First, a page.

The CEO of London Football Exchange (LFE), Jim Aylward, has been caught boasting about manipulating the project’s token price to investors. Aylward was heard explaining how he and his team are “totally manipulating” the token price and how they control 95% of the token holders, just days after it was revealed that Aylward could in fact convicted fraudster, James Abbass Biniaz.
“Everything’s Going According to Plan”
The revelations about Aylward, or Biniaz, surfaced earlier this week when Australian radio show host Gareth Parker obtained a recording detailing the lengths that Biniaz and the LFE team are going to in order to control the price of the LFEC cryptocurrency, which he broadcast on his show on News Talk 6PR 882. In the recording, Biniaz outlines just how centralized the token holding is:
We are totally manipulating the price at the moment. We control about ninety-five percent of the token holders, which means people will hold when we want them to hold and sell when we want them to sell.
Biniaz then goes on to explain exactly how and why they are manipulating the token price:
So what we’re doing at the moment is bringing up and then starting to drop the price […] So the exercise for the last week has been basically trying to tempt people that we’re not in communication with to sell, and ultimately we’ve been quite successful at that so far…
Biniaz signs off with a cheery reminder that everything is in hand:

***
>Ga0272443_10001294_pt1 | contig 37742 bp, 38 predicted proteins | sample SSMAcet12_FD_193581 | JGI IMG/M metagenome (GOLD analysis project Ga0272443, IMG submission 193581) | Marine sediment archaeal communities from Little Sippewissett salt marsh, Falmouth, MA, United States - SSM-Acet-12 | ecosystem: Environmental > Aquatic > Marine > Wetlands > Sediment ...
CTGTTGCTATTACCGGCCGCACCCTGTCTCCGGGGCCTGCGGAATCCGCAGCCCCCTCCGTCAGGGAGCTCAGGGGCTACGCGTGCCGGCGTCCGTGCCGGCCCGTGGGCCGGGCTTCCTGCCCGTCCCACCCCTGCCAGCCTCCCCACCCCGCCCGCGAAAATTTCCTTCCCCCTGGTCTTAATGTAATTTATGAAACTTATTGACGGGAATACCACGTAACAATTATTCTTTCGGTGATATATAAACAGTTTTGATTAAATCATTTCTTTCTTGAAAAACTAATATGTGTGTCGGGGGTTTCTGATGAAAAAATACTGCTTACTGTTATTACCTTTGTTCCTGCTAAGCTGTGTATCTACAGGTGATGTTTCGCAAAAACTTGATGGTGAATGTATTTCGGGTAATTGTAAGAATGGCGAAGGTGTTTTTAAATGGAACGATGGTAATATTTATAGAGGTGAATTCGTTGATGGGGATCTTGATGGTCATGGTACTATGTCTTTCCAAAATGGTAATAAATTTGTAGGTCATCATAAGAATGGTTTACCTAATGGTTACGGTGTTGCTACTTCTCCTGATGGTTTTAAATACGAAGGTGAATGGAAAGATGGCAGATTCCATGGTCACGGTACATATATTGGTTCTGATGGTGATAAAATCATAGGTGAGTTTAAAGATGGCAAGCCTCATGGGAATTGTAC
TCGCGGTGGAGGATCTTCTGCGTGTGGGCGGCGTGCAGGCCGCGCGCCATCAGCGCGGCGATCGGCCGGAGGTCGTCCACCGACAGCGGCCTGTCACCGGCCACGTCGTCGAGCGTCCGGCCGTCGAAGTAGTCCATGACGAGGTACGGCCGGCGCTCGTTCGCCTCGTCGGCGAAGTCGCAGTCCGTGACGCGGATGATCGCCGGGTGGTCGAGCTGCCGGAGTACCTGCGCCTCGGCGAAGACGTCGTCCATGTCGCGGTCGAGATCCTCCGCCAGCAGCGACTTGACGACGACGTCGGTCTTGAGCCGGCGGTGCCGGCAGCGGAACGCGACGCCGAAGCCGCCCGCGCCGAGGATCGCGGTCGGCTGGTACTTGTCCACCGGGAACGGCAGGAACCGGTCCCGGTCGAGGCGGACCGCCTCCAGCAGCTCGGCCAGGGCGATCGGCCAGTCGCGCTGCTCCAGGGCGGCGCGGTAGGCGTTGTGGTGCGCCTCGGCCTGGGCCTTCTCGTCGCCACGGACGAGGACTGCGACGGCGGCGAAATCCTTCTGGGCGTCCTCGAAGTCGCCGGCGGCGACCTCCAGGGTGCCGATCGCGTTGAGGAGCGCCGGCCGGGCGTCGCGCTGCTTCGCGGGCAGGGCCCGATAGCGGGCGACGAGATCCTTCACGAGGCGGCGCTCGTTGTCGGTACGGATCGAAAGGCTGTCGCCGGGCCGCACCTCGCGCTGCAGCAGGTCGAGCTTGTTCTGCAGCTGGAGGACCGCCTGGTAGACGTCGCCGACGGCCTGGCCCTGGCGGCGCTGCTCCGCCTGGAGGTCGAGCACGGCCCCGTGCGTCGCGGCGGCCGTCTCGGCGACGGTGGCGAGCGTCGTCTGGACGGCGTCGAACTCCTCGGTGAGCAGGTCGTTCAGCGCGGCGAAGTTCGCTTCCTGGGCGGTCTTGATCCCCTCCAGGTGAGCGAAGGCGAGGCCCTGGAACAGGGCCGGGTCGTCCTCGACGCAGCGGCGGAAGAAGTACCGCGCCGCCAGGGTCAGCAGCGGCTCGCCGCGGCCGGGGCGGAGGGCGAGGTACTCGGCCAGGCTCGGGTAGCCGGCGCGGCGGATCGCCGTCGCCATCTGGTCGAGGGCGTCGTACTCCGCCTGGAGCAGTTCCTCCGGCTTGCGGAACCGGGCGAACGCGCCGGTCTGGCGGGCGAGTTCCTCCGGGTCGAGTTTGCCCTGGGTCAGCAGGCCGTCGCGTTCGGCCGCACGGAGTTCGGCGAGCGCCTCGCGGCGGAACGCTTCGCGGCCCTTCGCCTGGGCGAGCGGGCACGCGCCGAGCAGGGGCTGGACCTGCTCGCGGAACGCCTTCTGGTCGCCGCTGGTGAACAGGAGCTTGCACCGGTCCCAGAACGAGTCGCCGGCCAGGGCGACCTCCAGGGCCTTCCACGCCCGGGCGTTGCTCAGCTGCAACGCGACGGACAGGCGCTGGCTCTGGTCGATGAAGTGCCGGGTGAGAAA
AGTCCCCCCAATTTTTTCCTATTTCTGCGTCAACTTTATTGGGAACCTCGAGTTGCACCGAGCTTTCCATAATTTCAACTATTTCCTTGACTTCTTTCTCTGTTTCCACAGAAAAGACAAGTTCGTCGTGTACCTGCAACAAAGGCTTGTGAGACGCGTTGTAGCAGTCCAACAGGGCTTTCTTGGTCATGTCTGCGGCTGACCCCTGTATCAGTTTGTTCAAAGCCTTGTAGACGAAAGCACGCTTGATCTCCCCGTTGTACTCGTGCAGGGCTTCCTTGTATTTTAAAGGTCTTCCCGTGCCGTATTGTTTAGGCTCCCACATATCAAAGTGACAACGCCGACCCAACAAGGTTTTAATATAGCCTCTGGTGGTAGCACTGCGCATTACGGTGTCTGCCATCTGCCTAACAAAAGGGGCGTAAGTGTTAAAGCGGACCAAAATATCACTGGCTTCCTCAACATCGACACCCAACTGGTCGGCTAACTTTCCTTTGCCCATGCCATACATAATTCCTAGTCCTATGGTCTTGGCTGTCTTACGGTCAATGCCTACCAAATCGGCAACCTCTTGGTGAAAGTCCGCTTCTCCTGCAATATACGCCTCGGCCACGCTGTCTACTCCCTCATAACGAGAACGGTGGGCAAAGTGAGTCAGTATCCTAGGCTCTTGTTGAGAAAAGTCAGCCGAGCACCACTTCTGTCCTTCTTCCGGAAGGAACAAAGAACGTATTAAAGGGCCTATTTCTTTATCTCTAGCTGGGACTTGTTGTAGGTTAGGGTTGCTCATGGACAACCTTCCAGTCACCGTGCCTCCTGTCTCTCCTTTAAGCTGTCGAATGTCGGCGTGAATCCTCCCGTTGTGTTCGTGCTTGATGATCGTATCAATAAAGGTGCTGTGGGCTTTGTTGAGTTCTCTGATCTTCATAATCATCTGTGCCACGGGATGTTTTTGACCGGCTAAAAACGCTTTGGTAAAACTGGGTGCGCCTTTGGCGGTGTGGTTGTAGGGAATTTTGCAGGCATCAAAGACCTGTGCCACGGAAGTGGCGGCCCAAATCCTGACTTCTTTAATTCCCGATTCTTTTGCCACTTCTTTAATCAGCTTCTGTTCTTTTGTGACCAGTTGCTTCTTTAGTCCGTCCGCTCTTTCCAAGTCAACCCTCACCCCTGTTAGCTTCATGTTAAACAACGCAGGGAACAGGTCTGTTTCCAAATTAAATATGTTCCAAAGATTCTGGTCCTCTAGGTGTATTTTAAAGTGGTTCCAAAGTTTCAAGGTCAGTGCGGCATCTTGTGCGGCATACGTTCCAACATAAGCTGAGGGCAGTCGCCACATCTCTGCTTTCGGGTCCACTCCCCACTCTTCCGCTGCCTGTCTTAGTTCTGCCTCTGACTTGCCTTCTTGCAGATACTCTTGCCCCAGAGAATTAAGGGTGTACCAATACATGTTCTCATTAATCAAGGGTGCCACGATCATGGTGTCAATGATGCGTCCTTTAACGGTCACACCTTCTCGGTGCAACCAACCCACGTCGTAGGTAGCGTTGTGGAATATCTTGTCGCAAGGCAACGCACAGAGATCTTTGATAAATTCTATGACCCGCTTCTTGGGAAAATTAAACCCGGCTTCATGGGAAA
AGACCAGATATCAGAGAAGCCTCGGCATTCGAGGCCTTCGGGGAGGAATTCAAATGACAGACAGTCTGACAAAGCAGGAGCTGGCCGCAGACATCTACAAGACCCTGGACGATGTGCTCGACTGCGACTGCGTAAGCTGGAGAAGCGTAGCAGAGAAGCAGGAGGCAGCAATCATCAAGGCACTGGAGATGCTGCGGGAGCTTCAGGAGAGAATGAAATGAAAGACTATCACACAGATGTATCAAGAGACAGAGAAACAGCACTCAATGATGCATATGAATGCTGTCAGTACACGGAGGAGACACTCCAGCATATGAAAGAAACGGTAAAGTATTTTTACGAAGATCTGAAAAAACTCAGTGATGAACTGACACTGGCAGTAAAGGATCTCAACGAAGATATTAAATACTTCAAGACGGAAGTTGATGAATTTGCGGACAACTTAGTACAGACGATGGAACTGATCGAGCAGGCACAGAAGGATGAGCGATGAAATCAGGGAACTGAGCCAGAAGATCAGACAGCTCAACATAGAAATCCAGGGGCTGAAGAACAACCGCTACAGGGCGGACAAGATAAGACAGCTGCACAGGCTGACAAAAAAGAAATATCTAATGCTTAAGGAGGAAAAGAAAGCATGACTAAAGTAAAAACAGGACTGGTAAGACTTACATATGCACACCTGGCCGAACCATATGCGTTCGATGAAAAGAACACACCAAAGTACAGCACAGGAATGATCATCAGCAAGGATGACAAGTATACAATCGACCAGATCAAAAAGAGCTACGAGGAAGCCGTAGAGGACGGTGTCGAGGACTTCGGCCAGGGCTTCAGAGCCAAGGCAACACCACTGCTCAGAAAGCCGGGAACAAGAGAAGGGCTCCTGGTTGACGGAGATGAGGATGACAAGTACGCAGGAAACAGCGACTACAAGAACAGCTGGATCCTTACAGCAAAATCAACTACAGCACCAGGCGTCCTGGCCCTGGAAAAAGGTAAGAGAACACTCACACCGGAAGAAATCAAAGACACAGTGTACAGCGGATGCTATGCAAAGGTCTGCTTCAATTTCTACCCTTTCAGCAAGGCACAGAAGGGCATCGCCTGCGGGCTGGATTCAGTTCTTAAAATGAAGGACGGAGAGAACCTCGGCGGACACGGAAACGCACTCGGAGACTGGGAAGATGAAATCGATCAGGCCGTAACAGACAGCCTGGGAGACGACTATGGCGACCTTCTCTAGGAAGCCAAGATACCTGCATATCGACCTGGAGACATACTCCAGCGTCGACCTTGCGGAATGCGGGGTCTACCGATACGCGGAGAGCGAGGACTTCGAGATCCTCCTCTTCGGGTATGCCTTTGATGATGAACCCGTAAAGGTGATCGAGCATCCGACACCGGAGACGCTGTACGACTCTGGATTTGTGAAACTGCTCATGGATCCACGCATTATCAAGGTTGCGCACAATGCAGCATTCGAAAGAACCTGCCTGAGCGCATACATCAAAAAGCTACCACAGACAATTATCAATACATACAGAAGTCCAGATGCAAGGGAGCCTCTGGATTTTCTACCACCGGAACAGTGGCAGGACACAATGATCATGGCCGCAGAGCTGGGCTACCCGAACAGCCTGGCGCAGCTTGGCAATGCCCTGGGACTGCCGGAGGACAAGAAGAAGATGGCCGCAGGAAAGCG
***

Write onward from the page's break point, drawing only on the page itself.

Keep an eye on the price guys, but don’t be concerned about prices tanking etcetera – we’re alright, everything’s going according to plan.
Biniaz, who is currently trying to buy 80% of Perth Glory soccer club, has failed to respond to 6PR’s request for comment, only stating in a chat room post that he was “not responding to accusations” and that he was “not allowing personal attacks on me to affect the project”.
LFE Already in Legal Trouble
This recording could scupper Biniaz’s attempts to buy Perth Glory, and if it were to fail it would represent the second such failure in a year – LFE tried to buy French club FC Nantes in 2019, but Biniaz failed to come up with the money.
If that wasn’t bad enough, LFE is also being sued by Miami-based investment firm 777 Partners in relation 777’s attempted purchase of a Spanish soccer club, although details of this case are under seal. Manipulation in the crypto market is of course nothing new, but to hear it spoken about so explicitly is a tacit reminder of the murky waters in which cryptocurrency can operate.
It’s not often we offer such explicit advice with regard to the buying and selling of tokens, but dear God, if you value your money, stay away from London Football Exchange and their LFEC token.